For best results, this can be combined with an antistatic treatment of the record itself. One of the most long running options to do this is the Milty Zerostat series of anti static 'guns.' These work on the piezoelectric principle and work by generating a huge positive static charge in a crystal inside the device. This causes charge to flow off the record before being neutralised when you release the trigger. It can seem a bit far fetched to spend $100 on a plastic device containing a magic crystal but with a little practise, it can be incredibly effective at removing static charge on records. When combined with the sleeves, you can effectively eliminate static as an issue.

If the Zerostat comes across as a little expensive, there are antistatic brushes and cloths that can achieve some of the same effects for less money. As these rely on direct contact to the record, it is worth pointing out that the effectiveness will be variable depending on your own levels of charge- you can often improve the effectiveness of them if you holding onto something like a radiator with you other hand at the same time. If you have really serious issues with static, it is probably worth holding out for the Zerostat but some of these options can work in less serious circumstances.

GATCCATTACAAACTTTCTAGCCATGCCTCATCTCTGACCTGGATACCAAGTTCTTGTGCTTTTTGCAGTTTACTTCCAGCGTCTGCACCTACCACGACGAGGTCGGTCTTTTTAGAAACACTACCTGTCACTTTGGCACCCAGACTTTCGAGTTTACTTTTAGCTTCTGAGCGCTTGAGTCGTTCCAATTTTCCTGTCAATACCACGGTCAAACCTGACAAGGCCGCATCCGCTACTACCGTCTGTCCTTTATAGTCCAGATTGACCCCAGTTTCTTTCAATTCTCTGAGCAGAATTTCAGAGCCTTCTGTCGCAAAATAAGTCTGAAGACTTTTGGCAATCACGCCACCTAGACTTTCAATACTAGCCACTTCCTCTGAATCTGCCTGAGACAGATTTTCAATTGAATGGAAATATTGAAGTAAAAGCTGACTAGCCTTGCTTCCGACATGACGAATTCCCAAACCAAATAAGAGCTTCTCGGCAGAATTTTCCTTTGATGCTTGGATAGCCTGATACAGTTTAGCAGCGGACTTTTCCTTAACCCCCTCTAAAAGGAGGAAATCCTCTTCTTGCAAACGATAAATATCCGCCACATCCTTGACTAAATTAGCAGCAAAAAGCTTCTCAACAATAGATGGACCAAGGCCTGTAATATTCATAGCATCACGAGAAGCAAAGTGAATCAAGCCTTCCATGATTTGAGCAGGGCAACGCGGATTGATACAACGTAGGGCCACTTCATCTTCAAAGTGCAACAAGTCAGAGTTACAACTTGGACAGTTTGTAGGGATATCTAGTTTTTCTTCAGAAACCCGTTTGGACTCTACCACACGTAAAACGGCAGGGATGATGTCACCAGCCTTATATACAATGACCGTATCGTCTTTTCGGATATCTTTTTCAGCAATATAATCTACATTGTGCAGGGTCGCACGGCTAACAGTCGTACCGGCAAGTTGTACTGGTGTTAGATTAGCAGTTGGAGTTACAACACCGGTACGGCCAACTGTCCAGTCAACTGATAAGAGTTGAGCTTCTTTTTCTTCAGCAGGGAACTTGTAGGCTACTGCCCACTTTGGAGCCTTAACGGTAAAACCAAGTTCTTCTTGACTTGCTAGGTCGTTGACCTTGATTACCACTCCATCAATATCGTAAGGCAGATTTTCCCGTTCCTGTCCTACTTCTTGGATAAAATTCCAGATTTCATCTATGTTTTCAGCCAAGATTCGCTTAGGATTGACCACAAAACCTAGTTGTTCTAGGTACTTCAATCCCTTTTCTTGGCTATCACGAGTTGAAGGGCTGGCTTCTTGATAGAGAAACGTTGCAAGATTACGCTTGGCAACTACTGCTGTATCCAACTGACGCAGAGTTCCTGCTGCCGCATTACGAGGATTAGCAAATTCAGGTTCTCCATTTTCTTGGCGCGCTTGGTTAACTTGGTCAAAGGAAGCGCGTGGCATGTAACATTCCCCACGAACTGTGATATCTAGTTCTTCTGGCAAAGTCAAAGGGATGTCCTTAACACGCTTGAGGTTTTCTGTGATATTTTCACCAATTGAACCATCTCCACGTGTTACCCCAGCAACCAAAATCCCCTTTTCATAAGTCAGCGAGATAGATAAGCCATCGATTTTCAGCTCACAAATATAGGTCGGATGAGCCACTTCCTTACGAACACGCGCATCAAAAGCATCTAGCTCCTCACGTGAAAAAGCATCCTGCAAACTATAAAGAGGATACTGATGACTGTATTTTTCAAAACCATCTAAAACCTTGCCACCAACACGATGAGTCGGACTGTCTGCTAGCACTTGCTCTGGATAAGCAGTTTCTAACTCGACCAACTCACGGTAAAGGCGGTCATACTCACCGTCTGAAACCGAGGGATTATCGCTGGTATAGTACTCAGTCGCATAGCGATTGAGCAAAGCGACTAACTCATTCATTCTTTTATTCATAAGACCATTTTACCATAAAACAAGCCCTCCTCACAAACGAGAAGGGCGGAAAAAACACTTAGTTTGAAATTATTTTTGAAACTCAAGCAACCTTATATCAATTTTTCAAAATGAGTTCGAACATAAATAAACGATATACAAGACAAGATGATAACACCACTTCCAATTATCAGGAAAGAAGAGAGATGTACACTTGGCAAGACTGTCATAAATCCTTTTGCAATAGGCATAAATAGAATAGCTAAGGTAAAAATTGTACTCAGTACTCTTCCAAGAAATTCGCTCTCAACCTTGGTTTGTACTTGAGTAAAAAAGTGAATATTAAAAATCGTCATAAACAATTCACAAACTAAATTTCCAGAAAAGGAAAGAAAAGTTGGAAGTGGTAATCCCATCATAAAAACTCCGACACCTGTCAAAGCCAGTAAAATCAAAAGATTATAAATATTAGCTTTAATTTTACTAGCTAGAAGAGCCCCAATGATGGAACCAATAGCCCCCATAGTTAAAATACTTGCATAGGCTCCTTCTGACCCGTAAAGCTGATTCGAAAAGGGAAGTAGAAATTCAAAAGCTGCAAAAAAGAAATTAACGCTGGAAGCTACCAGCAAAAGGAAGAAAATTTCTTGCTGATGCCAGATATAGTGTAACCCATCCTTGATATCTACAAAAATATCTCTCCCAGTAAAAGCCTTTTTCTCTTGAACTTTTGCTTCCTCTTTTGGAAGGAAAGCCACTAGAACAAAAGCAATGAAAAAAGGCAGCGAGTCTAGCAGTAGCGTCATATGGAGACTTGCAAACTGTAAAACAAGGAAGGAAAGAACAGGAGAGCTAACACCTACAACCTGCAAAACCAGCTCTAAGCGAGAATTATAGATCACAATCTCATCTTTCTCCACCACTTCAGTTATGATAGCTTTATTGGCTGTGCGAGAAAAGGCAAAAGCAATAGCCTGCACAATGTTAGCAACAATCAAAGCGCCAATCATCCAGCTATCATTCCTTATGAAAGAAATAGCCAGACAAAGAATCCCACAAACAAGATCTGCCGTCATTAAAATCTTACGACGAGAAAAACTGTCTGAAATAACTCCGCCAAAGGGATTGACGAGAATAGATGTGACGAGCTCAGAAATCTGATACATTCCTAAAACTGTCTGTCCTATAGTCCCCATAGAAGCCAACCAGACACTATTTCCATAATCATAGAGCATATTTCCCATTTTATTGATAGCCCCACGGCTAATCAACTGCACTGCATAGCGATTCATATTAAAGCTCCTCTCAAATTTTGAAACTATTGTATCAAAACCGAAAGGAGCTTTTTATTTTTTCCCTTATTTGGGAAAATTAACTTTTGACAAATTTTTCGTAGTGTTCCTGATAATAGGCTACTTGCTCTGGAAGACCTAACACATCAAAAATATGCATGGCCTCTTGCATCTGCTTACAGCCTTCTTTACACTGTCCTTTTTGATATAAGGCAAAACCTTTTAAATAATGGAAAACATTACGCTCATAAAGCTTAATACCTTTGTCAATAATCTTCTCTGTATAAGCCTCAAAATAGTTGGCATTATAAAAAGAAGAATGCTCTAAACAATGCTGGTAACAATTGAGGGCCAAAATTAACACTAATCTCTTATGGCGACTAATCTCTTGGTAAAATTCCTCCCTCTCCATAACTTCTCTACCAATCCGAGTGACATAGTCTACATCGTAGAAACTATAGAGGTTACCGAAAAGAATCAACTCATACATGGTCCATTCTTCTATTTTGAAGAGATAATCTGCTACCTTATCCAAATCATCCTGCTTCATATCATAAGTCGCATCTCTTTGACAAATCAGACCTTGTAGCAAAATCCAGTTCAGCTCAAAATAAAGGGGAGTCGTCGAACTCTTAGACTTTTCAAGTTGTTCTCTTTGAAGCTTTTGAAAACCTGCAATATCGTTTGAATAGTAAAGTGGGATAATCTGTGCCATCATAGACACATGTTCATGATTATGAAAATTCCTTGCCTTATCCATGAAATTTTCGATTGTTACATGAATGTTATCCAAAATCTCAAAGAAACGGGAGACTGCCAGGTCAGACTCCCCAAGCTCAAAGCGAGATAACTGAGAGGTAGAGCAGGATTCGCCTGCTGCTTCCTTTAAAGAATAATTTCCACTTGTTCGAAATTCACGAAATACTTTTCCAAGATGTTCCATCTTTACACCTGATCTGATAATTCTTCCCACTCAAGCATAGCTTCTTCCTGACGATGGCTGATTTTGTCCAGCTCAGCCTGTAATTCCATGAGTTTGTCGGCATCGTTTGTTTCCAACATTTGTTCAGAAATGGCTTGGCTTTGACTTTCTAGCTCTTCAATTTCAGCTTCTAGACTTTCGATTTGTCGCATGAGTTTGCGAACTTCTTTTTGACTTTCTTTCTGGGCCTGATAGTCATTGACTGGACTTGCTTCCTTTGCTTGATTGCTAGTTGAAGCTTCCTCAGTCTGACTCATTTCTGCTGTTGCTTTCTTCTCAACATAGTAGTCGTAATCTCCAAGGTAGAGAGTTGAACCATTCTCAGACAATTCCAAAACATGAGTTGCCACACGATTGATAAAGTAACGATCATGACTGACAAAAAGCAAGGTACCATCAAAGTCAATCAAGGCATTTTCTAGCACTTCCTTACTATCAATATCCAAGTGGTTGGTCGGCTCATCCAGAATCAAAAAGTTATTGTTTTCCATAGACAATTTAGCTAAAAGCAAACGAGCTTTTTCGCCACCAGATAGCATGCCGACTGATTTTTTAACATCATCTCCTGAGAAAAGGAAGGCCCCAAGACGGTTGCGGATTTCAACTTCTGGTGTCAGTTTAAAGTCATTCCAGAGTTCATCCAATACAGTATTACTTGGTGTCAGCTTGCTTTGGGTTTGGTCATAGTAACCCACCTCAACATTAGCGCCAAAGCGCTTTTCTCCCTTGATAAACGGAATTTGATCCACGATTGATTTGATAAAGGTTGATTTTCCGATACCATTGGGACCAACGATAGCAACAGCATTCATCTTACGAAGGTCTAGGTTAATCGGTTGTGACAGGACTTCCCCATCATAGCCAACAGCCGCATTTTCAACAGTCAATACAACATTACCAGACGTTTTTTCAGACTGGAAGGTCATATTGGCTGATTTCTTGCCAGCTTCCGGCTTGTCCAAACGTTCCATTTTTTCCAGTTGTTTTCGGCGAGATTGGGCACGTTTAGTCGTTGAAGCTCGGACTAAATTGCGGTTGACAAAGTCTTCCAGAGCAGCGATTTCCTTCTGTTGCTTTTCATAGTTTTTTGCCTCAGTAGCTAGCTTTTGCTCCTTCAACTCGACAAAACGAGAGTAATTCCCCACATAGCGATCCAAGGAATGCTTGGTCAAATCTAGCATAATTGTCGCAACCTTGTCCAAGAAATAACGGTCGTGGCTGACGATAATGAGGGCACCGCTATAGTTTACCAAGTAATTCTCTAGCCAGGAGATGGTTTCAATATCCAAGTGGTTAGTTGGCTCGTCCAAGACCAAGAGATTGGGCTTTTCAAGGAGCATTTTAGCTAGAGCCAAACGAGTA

As a nuclear option, you can revisit what we have already written about record cleaning machines. As a useful side effect of the cleaning process, cleaning machines also eliminate any static charge on a record so if you pop it straight into a clean antistatic sleeve straight after doing so, you can have a record that is completely free of noise and additional static. Record cleaning machines are an extreme answer to dealing with static but viewed as part of a wider system of keeping a large and treasured record collection in tip top condition, they make a lot of sense.

Ultimately, the amount of issues that static will cause you will vary enormously depending on where you are, the time of year and any number of other variables. If you do suffer from static build-up though, it doesn't make much sense to try and put up with it. Some detail changes to your room and accessories should be enough to contain and eliminate it and get you back on the path to listening pleasure.

Profile Picture of Ed Selley
Ed Selley

Ed is a UK based journalist and consultant in the HiFi industry. He has an unhealthy obsession with nineties electronica and is skilled at removing plastic toys from speakers.